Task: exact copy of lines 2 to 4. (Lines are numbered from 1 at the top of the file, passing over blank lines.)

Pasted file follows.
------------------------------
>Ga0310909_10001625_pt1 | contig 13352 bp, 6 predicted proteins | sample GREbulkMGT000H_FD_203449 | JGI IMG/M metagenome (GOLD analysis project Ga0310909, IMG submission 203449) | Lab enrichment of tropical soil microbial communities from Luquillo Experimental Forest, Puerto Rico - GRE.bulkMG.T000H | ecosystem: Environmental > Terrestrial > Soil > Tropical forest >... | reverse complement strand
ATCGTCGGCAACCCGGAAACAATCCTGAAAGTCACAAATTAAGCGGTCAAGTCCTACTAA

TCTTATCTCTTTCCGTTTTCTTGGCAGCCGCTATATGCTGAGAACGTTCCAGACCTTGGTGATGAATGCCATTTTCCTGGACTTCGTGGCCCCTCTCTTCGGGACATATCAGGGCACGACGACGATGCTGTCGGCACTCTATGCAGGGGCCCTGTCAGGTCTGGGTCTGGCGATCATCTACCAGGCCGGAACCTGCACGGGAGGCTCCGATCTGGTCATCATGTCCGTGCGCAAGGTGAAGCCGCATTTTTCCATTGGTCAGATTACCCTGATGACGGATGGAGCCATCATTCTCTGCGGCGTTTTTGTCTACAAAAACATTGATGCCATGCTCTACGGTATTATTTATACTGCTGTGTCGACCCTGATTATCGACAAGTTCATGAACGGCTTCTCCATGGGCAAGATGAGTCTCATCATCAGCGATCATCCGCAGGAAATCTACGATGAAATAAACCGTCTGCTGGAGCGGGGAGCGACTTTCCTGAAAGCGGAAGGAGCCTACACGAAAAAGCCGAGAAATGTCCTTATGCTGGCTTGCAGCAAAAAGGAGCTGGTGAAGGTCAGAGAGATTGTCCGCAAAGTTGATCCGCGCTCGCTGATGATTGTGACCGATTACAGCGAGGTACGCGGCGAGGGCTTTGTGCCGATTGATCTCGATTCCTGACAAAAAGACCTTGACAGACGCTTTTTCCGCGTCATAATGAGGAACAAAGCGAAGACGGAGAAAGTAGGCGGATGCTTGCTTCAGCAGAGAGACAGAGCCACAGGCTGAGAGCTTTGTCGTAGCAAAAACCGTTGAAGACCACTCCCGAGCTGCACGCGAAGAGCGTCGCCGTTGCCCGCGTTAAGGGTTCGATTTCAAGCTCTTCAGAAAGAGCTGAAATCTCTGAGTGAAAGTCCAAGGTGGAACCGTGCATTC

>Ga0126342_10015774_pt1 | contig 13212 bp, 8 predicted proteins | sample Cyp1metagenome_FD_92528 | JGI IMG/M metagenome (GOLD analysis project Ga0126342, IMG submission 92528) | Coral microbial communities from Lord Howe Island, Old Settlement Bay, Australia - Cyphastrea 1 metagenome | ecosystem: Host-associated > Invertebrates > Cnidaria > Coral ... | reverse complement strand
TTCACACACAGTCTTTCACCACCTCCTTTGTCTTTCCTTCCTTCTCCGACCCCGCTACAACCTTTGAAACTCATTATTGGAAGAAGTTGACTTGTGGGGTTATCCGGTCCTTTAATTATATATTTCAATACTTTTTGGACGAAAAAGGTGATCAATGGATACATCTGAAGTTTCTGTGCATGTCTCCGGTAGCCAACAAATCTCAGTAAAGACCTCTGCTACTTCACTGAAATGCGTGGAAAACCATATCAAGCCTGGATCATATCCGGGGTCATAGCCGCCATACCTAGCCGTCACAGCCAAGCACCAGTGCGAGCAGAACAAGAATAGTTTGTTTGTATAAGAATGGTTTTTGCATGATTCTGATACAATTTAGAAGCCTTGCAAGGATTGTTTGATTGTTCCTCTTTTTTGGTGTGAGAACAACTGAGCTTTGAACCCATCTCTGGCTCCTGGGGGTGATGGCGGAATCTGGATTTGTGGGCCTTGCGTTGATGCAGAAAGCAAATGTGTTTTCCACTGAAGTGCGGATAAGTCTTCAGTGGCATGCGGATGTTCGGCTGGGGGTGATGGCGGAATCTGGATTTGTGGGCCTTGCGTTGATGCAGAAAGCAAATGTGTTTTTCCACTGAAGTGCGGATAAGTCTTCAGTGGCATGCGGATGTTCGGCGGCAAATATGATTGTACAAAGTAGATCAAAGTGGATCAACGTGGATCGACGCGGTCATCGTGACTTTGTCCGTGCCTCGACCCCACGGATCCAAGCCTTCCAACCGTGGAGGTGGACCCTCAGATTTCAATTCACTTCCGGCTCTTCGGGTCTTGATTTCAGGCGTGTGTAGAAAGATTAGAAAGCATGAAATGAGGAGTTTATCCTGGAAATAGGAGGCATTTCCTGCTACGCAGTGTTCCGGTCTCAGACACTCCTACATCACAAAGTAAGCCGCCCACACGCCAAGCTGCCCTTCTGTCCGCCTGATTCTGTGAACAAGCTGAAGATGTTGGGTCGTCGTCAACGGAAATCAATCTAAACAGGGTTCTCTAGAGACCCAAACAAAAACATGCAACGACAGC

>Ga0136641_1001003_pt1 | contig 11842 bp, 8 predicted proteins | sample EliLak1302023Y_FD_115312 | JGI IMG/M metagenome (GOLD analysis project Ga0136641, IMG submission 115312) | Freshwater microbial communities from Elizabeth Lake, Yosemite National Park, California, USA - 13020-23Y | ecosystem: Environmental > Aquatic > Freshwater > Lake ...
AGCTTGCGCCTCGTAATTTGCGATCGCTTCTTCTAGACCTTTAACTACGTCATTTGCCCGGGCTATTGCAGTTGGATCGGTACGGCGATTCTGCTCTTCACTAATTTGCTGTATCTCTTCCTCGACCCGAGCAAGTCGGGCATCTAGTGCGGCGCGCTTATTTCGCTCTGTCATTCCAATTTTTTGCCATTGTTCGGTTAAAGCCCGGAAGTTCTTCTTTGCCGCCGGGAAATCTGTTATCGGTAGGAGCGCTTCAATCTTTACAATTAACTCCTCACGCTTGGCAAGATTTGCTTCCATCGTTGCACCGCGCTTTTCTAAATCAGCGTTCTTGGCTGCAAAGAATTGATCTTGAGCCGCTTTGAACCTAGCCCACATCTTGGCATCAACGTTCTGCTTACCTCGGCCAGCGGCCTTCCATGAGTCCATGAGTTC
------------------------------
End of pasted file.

ATCGTCGGCAACCCGGAAACAATCCTGAAAGTCACAAATTAAGCGGTCAAGTCCTACTAA

TCTTATCTCTTTCCGTTTTCTTGGCAGCCGCTATATGCTGAGAACGTTCCAGACCTTGGTGATGAATGCCATTTTCCTGGACTTCGTGGCCCCTCTCTTCGGGACATATCAGGGCACGACGACGATGCTGTCGGCACTCTATGCAGGGGCCCTGTCAGGTCTGGGTCTGGCGATCATCTACCAGGCCGGAACCTGCACGGGAGGCTCCGATCTGGTCATCATGTCCGTGCGCAAGGTGAAGCCGCATTTTTCCATTGGTCAGATTACCCTGATGACGGATGGAGCCATCATTCTCTGCGGCGTTTTTGTCTACAAAAACATTGATGCCATGCTCTACGGTATTATTTATACTGCTGTGTCGACCCTGATTATCGACAAGTTCATGAACGGCTTCTCCATGGGCAAGATGAGTCTCATCATCAGCGATCATCCGCAGGAAATCTACGATGAAATAAACCGTCTGCTGGAGCGGGGAGCGACTTTCCTGAAAGCGGAAGGAGCCTACACGAAAAAGCCGAGAAATGTCCTTATGCTGGCTTGCAGCAAAAAGGAGCTGGTGAAGGTCAGAGAGATTGTCCGCAAAGTTGATCCGCGCTCGCTGATGATTGTGACCGATTACAGCGAGGTACGCGGCGAGGGCTTTGTGCCGATTGATCTCGATTCCTGACAAAAAGACCTTGACAGACGCTTTTTCCGCGTCATAATGAGGAACAAAGCGAAGACGGAGAAAGTAGGCGGATGCTTGCTTCAGCAGAGAGACAGAGCCACAGGCTGAGAGCTTTGTCGTAGCAAAAACCGTTGAAGACCACTCCCGAGCTGCACGCGAAGAGCGTCGCCGTTGCCCGCGTTAAGGGTTCGATTTCAAGCTCTTCAGAAAGAGCTGAAATCTCTGAGTGAAAGTCCAAGGTGGAACCGTGCATTC

>Ga0126342_10015774_pt1 | contig 13212 bp, 8 predicted proteins | sample Cyp1metagenome_FD_92528 | JGI IMG/M metagenome (GOLD analysis project Ga0126342, IMG submission 92528) | Coral microbial communities from Lord Howe Island, Old Settlement Bay, Australia - Cyphastrea 1 metagenome | ecosystem: Host-associated > Invertebrates > Cnidaria > Coral ... | reverse complement strand